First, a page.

Regardless of Ron Paul’s many virtues, and regardless of Rand’s, a Paul dynasty will be like the Bush dynasty and every other dynasty in the history of humanity. Personal virtues are irrelevant.

  • jen

    I like that – you are implying that one cannot truly be a libertarian when they are solidly associated with the GOP and have establishment and hardcore GOP. 

    Rand Paul, Demint, and Lee proved to be disappointments and destructive, and yet had people fooled that they were libertarians or sympathetic to them or shared thier beliefs.

    Like a frog in a pot of water that Romney is planning on boiling very soon, it is best to jump, which means cutting ties with him, but keeping the door open to working with those that are anti-establishment (like Palin).

  • jen

    Rand Paul lives purely in an ideological world, and only wants to gripe with the system but continue to live under likes of Romney, because he feels that is ‘priviledged’.  I think he and his followers would be better off if he returned to Kentucky and left Washington, where he has been unsuccessful and would not fight the elites he said he would, but seems to be picking on the non-elites.

  • jen

    Separate Ron and Rand – I think it is rude and thuggish to link the two, although they have a lot of the same staff/advisors.

  • Glen Rice

    What are you 18? If you are looking for a better choice to implement free market policies Rand Paul and maybe Mike Lee to a lesser extent are it. Are you looking for a pure anarchist to get elected? Is that what you want? People like Raimondo are the worst. They would rather put up candidates who get .5% of the vote and whine about how evil the man is than actually make positive change.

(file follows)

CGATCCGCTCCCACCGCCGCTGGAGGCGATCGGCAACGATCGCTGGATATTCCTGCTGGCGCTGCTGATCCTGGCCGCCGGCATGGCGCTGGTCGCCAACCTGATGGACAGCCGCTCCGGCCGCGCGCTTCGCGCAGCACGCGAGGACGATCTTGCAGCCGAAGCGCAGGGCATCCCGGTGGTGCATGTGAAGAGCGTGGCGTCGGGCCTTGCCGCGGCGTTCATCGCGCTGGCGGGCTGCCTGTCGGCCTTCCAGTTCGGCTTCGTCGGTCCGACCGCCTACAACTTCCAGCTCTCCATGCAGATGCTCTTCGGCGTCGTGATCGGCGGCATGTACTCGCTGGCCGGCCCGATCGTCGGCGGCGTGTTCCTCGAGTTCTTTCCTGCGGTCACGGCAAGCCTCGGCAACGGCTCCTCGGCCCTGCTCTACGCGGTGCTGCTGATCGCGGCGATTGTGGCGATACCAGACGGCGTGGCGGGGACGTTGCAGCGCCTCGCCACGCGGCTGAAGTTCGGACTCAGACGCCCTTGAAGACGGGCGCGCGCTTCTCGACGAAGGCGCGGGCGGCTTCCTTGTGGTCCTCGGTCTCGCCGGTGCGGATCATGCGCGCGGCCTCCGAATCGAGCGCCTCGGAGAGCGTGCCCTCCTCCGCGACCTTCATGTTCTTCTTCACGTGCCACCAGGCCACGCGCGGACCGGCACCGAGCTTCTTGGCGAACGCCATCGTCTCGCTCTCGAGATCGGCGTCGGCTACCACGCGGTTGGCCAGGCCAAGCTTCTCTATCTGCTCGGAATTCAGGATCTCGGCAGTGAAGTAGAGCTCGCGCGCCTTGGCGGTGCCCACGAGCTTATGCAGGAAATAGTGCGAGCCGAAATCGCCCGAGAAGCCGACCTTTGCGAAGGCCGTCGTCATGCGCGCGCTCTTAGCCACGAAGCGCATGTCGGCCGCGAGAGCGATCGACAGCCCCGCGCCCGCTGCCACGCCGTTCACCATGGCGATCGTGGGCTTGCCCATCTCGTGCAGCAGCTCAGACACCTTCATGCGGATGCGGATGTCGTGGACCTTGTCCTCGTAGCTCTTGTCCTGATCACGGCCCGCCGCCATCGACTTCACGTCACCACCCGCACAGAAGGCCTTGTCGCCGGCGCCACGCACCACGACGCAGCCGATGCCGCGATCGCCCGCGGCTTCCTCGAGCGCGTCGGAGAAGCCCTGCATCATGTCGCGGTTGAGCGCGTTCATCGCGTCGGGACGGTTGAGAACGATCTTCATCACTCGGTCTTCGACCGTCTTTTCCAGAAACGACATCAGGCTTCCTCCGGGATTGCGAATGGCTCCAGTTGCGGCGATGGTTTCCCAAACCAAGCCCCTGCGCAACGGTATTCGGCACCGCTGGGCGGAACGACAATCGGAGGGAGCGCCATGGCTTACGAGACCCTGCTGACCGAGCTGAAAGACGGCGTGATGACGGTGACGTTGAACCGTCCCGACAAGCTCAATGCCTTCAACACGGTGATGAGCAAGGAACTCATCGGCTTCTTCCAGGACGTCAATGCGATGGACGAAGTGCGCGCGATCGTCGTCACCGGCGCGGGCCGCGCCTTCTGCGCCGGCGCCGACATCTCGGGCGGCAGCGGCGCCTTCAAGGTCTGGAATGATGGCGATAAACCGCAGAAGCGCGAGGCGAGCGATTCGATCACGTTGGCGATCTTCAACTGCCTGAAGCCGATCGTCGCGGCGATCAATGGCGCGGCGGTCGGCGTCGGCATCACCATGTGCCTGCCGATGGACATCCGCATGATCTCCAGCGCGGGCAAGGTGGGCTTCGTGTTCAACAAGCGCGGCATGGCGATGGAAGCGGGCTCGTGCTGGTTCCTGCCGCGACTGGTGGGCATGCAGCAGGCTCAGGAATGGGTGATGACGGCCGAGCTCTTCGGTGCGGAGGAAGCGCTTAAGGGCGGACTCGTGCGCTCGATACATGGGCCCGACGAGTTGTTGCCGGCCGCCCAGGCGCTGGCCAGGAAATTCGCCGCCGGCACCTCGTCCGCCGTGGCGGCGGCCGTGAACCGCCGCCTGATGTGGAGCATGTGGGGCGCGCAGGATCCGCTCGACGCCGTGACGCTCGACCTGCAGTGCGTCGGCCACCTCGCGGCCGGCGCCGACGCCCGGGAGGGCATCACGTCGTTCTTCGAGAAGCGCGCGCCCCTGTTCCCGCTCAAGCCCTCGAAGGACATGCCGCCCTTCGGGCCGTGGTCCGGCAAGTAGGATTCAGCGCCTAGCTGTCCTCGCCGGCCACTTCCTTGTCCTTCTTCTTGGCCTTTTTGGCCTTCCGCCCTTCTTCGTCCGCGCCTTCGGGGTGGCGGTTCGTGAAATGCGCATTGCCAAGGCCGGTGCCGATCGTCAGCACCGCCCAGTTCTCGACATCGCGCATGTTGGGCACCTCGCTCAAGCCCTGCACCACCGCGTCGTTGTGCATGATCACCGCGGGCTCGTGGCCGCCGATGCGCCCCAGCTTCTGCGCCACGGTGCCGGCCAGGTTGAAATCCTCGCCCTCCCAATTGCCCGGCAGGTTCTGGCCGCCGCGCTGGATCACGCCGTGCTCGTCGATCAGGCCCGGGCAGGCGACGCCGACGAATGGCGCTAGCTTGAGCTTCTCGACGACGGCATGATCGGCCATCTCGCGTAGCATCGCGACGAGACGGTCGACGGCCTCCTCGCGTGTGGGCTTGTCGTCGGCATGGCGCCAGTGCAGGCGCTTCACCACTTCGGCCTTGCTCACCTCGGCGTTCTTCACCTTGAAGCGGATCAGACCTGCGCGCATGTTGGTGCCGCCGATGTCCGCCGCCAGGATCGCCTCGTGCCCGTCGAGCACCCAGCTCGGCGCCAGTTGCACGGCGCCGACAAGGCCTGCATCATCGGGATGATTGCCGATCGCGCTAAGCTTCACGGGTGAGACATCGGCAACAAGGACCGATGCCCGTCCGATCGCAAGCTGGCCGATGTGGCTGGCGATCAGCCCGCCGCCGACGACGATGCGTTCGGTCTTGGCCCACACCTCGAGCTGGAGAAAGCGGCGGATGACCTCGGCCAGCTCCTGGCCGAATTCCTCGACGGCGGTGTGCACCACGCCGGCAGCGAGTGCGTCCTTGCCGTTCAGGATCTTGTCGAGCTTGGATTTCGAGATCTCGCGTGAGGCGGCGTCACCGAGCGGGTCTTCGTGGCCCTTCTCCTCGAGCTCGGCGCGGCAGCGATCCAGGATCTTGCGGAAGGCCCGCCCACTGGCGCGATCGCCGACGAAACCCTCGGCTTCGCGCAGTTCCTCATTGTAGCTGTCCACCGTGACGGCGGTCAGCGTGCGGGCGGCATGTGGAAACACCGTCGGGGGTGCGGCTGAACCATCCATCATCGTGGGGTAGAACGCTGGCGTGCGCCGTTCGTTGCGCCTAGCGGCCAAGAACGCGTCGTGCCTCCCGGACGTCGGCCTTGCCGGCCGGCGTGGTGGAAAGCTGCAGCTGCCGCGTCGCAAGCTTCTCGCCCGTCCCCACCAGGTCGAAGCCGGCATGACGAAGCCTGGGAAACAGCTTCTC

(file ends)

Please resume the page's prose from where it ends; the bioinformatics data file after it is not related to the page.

Rand Paul was major voice against the NDAA, he was the major author a means testing Social Security Bill, he proposed the most aggressive budget of any Senator within his first 100 days of being a Senator that actually made sense and seems doable.  Good luck finding someone better.

  • Justin

    “the damage to a minimum ” What are you talking about. The damage will not be kept to a 
    minimum. He supports more war even more than Obama. He will not change course on any  civil liberties violation Obama and Bush supported. He will not cut spending on entitlements or defense. So what is it that he will do to minimize the damage, nothing. This is the fairy tail that the Repubs are selling you. This is the same nonsense that the left went through during the last election. Obama the peace candidate and now he is more aggressive than Bush. Why do you and others like you keep falling for the lie. I feel so sorry for you and me because i get stuck with your decisions. 

  • Javier

    Yes thats right keep it to a minimum. I made it very clear that his FP is no better than Obama’s. As for cutting entitlements you know or should know that evenif Ron Paul were to get elected to the presidency  he would not be able to either. The only difference is that Ron Paul would at lesat introduce the budgets only to be shot down by Congress.